Automotive Shock AbsorbersPosted on: 08, November, 2011
Shocks are designed not just to dampen out the road bumps and irregularities. Most think the weight of the car is keeping the wheels (tires) on the ground when the automobile is in motion but in all actuality it is the shocks and suspension. Often you might be driving down the freeway and notice that the car next to you has one of the wheels bouncing excessively, this is usually caused by a faulty or worn out shock absorber(s). Every split second the tire isn’t firmly planted on the ground, the vehicle is not is complete contact with the road. There are accidents every day that are caused by worn out or faulty shock absorbers. After an accident, the reason for the loss of control is never determined or most don’t worry about this, they just take the blame onto themselves for their lack of car handling skills when all along the suspension was far from adequate.
There are a few ways to determine the condition of the shocks. First you can drive the car paying special attention for excessive chatter and movement from the suspension. Further pinpointing can be by the feel of the steering wheel for any road feedback, steering wheel shimmy can be cause by worn out shocks. Secondly, body roll and excessive movement such as like with a boat is usually the sign of a worn out shock(s). Third, when the car is up on a service facilities hoist or lift, the mechanic can manually push up on the tire in a vertical direction to feel the shocks pretension or resistance but this is very subjective such as the first two items. The most conclusive shock test is to spot leakage from the shock absorber, this indicates a definitive diagnosis that the shock is faulty and needs replacement but do not wait for leakage to replace your shocks.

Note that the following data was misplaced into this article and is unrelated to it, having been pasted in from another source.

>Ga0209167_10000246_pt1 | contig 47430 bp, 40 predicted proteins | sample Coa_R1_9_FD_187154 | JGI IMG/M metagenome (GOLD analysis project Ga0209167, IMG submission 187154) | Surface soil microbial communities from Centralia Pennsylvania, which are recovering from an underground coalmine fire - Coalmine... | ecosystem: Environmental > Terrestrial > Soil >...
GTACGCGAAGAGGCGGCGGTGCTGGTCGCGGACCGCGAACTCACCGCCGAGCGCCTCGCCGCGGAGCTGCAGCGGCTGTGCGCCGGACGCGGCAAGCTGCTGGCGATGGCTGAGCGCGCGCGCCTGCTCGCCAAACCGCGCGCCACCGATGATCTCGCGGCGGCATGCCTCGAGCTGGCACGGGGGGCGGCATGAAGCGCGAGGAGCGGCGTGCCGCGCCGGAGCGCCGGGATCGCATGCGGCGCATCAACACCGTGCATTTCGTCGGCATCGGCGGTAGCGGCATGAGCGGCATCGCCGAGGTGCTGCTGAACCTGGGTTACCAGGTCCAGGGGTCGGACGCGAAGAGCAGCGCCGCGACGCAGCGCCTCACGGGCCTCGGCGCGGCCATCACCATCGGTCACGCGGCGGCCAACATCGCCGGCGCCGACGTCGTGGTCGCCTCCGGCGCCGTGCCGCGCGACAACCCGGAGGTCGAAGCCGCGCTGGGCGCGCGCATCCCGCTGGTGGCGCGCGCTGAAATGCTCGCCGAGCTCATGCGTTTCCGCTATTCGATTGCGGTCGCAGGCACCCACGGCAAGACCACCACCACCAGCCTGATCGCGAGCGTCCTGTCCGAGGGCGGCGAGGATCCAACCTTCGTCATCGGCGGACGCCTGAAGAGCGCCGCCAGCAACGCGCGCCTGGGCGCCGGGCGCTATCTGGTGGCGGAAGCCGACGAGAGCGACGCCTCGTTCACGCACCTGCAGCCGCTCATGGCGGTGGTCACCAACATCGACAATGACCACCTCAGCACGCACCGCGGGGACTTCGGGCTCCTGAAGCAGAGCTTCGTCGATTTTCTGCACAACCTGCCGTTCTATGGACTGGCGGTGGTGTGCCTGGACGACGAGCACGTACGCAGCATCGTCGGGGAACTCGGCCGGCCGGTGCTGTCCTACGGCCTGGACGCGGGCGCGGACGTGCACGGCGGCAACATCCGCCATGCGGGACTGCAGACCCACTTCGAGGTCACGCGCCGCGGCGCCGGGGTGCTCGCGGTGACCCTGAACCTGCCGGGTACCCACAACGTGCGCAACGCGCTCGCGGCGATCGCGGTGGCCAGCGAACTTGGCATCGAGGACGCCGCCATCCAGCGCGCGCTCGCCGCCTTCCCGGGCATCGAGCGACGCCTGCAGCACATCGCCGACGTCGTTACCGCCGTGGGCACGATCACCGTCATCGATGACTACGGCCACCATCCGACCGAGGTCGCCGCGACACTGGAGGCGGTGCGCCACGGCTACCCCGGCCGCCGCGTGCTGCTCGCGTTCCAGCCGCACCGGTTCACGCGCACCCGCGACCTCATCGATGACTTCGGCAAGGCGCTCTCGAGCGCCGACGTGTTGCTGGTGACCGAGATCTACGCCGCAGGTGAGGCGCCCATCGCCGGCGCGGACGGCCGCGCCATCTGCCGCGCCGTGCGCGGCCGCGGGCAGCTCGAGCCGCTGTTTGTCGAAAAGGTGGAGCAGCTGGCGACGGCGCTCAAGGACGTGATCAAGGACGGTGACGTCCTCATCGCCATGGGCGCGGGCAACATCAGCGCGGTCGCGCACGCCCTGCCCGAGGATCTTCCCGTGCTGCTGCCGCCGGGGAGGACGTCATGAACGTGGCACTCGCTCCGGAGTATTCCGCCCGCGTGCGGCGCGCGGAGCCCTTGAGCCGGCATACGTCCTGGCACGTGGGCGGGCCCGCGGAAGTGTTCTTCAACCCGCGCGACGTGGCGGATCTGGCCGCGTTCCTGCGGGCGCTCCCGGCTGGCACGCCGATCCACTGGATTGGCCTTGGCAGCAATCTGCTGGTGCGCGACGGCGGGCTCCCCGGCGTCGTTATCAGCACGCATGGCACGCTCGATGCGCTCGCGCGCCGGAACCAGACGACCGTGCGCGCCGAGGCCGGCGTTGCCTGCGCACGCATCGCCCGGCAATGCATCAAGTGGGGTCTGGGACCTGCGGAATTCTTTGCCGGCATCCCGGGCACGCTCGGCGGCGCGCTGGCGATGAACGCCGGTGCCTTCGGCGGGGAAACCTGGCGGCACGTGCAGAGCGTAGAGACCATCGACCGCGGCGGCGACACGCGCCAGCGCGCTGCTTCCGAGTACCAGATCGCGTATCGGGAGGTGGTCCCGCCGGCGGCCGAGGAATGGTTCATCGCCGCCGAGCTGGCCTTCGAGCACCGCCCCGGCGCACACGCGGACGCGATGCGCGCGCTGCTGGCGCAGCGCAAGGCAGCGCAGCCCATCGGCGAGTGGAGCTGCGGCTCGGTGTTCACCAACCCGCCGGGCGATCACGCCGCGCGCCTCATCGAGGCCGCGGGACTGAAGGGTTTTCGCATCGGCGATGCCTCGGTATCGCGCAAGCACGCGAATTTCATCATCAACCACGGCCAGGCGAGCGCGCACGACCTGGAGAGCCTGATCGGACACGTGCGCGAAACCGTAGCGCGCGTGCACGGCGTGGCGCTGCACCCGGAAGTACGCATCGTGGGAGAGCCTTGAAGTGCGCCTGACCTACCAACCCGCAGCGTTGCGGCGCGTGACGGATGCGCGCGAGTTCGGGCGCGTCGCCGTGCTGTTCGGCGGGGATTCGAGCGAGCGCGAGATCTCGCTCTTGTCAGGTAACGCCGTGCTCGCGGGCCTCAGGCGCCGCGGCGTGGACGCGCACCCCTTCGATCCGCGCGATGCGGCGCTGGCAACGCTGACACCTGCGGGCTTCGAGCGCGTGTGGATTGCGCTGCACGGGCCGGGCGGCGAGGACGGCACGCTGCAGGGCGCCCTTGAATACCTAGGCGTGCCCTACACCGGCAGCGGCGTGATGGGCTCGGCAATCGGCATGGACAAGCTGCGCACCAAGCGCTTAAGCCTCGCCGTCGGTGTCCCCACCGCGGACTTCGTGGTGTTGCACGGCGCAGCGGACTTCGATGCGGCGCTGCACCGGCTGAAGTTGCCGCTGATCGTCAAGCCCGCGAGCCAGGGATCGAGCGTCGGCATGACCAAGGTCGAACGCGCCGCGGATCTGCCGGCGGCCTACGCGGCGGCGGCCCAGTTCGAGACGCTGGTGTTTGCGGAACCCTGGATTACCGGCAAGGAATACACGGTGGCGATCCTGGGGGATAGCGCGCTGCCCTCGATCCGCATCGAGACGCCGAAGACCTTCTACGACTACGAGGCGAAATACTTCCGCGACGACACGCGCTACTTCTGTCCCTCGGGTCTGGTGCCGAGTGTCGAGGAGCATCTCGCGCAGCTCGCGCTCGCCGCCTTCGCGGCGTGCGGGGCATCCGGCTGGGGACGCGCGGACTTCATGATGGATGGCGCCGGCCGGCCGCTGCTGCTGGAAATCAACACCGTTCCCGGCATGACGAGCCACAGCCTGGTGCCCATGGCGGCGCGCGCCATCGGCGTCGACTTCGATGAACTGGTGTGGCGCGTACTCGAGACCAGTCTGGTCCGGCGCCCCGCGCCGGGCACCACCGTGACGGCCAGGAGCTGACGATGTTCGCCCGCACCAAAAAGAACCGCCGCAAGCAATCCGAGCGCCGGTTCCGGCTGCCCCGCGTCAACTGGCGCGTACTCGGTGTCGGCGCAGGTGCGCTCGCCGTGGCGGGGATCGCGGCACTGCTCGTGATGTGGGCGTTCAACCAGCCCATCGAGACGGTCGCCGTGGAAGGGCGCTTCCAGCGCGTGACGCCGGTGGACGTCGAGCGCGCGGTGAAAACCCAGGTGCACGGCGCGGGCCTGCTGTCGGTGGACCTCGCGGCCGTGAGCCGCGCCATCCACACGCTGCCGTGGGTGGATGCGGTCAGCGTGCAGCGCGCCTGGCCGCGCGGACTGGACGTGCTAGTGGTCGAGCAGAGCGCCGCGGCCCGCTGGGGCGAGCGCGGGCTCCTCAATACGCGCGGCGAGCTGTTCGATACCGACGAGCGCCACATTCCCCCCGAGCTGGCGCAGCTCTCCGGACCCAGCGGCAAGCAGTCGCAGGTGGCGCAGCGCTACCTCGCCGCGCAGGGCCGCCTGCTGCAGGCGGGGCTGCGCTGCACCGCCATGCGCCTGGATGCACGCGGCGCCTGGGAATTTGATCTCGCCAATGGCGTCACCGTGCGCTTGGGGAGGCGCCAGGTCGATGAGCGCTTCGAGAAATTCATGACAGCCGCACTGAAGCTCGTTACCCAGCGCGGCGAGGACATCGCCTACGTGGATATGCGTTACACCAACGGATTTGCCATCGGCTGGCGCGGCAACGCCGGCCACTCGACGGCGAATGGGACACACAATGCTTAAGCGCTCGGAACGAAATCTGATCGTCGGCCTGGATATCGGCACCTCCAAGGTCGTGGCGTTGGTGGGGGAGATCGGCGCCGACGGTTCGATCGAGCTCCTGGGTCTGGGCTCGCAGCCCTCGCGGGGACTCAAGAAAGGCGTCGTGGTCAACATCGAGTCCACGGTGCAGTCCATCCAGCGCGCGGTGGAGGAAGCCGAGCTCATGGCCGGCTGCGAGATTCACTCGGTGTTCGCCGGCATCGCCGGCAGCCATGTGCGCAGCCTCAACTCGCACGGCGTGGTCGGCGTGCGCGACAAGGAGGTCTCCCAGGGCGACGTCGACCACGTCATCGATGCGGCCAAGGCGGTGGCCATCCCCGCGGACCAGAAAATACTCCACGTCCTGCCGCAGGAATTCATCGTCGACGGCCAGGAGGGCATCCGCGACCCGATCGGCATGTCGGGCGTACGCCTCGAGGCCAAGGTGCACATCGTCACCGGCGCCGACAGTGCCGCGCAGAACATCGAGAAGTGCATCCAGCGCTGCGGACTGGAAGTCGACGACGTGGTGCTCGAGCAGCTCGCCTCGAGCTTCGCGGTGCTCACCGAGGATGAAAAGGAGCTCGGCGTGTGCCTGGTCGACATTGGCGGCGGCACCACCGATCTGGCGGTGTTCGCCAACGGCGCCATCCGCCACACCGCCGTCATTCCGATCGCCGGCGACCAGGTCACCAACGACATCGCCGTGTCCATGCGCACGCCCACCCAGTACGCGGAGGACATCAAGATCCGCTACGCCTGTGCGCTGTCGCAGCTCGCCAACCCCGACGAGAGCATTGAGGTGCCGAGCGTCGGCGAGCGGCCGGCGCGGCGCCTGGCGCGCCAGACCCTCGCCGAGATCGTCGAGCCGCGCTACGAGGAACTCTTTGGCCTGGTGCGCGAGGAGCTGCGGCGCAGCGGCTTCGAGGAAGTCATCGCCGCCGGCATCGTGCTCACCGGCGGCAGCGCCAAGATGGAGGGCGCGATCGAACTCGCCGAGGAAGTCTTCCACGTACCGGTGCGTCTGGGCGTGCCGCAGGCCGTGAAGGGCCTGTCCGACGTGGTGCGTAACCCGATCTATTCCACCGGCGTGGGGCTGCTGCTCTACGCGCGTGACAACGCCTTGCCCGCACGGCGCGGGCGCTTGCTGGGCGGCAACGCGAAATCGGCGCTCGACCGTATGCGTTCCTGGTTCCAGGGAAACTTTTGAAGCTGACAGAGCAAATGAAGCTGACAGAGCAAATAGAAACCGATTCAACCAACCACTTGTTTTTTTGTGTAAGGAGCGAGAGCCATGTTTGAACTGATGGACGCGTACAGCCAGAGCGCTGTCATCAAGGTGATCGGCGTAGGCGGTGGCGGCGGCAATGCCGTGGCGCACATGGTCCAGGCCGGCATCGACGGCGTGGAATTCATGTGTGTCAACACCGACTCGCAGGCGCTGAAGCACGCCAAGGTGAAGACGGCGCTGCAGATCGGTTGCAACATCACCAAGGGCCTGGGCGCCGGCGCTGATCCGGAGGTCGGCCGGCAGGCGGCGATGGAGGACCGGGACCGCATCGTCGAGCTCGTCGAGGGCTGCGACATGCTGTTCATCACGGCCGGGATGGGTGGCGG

I once purchased a new car, one of the features I really liked about the car was the firm and great handling suspension. After about 5k miles, I noticed that the shocks changed drastically in a fairly quick way. From that point until about the 80k mile point, the shocks stayed the same, somewhat of a rolling chassis, too soft for my likening. At the 80k~ miles point the shocks really needed to be replaced. This is a very common wear patter for most German automobiles and most do not know that the shocks are not 100% at such a low mileage.
When shocks are worn and weak, they can cause a feathering wear pattern on the tires that is often misdiagnosed as a loose suspension component or misalignment of the suspension. Have your technician inspect your shocks carefully.